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No. 27 | New Era of Arctic Cooperation

The recent accession of Sweden by NATO as its 32nd member is a consequential political event for the Arctic.  The new alignment at the top of the world has long-term geopolitical and security implications. Today, seven of the eight Arctic states, all who have sovereign territorial rights in the region ~ Canada, Denmark (for Greenland), Finland, Iceland, Norway, Sweden, and the United States ~ are bound together by the collective security and deterrence commitments of NATO; the largest Arctic state, Russia, with more than half the Arctic Ocean’s coastline under its control, remains the outlier. The reality is that any current or anticipated ‘Arctic state engagement’ for future deliberations will include around the table seven NATO members and the Russian Federation. Finland's joining NATO in April 2023 (and bringing its 830-mile border with Russia into the fold), and now Sweden’s joining after more than two centuries of neutrality, are unintended consequences for President Putin and Russia’s invasion and continuing war in Ukraine. The actions of Finland and Sweden are notable and unambiguous, and have key impacts on the Arctic’s future.

Clearly inconceivable is Arctic military cooperation during Russia’s continued aggression in Ukraine and threatening its Arctic neighbors. But how can the complex suite of Arctic issues, such as climate change, Indigenous concerns, marine safety, and environmental protection, be addressed within this new geopolitical framework?  The Arctic Council, an intergovernmental forum established in 1996 and led by the Arctic states, has been the leading forum for cooperation focusing on sustainable development and environmental protection.  The Council is not a science body but a user of scientific knowledge to make policy decisions. The Council includes Indigenous Peoples organizations (named the Permanent Participants), and observers from non-Arctic states, and governmental and non-governmental organizations. The Ottawa Declaration specifically prohibits the Council from dealing with ‘matters of military security’ (fishing and marine mammal issues have also not been addressed).   Major Council assessments have been conducted on climate change, shipping, oil and gas, biodiversity, human development, and pollution. However, the Council’s work has been paused by seven of the Arctic states (less Russia) since the invasion of Ukraine in February 2022. Since by charter the Arctic Ministers of the eight states must approve major new initiatives, the current lack of diplomatic engagement with Russia limits the way forward for constructive dialogue on a range of critical issues.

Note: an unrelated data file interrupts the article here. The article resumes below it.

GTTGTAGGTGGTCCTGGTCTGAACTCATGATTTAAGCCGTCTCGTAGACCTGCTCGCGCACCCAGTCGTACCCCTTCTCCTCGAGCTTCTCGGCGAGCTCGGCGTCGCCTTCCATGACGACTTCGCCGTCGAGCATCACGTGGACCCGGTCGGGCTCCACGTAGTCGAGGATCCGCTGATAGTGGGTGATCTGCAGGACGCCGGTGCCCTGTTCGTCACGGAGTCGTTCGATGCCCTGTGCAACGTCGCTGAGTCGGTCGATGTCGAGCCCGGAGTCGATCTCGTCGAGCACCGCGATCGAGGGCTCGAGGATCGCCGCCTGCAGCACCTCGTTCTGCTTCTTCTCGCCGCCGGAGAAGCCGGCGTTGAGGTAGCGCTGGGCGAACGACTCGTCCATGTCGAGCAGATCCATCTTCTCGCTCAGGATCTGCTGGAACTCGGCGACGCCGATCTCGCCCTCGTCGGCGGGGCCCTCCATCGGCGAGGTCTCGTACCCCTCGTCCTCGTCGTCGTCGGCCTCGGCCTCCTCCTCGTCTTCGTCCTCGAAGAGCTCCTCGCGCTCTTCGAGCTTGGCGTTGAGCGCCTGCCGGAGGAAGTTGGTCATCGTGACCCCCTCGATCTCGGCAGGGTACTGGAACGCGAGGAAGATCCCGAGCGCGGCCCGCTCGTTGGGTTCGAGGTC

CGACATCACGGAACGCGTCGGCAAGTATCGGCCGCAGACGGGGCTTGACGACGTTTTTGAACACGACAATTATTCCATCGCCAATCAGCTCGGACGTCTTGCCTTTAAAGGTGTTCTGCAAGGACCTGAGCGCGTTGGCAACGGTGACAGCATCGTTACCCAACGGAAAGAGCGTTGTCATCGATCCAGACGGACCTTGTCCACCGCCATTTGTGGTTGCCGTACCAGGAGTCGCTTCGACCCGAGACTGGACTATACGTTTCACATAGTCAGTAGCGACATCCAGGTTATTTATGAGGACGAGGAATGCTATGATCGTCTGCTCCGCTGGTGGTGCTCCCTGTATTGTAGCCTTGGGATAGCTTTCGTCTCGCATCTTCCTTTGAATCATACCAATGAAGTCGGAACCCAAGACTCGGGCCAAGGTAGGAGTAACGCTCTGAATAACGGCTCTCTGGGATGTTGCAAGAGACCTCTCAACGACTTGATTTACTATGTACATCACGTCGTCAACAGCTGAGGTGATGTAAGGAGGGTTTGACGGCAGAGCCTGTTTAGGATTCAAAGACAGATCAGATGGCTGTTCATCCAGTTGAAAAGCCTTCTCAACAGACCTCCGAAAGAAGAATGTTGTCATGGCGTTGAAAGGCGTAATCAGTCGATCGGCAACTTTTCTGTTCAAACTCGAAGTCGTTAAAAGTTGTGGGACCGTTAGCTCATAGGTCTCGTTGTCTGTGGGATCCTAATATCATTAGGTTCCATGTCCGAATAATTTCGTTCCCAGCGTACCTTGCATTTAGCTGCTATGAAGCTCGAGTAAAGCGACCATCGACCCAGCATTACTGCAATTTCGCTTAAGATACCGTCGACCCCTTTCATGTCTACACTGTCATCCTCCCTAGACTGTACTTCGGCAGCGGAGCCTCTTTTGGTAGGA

With a diminished Council role as an influential and effective forum on key challenges, the responsibility for addressing specific Arctic issues remains in a group of international organizations where the Arctic states have relevant expertise, influence, and broad national interests.  For example, the International Maritime Organization (IMO), World Meteorological Organization (WMO), and the International Hydrographic Organization (IHO) can address Arctic safety, climate change, environmental protection, and data exchange.  Other bodies can address telecommunications, human health, economic development, investment, and more. The national delegations and technical experts within these multinational bodies, which include Russia, are key avenues of engagement and cooperation in Arctic affairs.  Another potential strategy for engagement is to address the implementation and requirements for existing Arctic treaties: search and rescue, oil pollution, scientific cooperation, and the conservation of polar bears (dating from 1973).  The parties (six Arctic states including Russia, China, Japan, South Korea, and the European Union) to the 2021 Agreement to Prevent Unregulated High Seas Fisheries in the Central Arctic Ocean are moving ahead in just this manner to implement the terms of the treaty; recent meetings have addressed the establishment of a scientific body to steer the research and the creation of a long-term program on future management and conservation measures. This illustrates the possibilities of treaty engagement and cooperation despite the changing geopolitics and national security interests of Arctic stakeholders.

An era of uncertainty prevails in the Arctic for future cooperation and stability.  The addition of Finland and Sweden in NATO adds clarity to regional security, but also creates tension and deep concern for a way forward in engaging Russia on a host of challenging Arctic climate, human use, and scientific issues.  Notably, despite rising stresses in the Arctic, the region (along with the Antarctic) remains the most peaceful place on Earth. Maintaining the peace will require the difficult task of creating more trust among the Arctic eight and proactive engagement within international bodies and among treaty parties. 

Polar Institute

Since its inception in 2017, the Polar Institute has become a premier forum for discussion and policy analysis of Arctic and Antarctic issues, and is known in Washington, DC and elsewhere as the Arctic Public Square. The Institute holistically studies the central policy issues facing these regions—with an emphasis on Arctic governance, climate change, economic development, scientific research, security, and Indigenous communities—and communicates trusted analysis to policymakers and other stakeholders.  Read more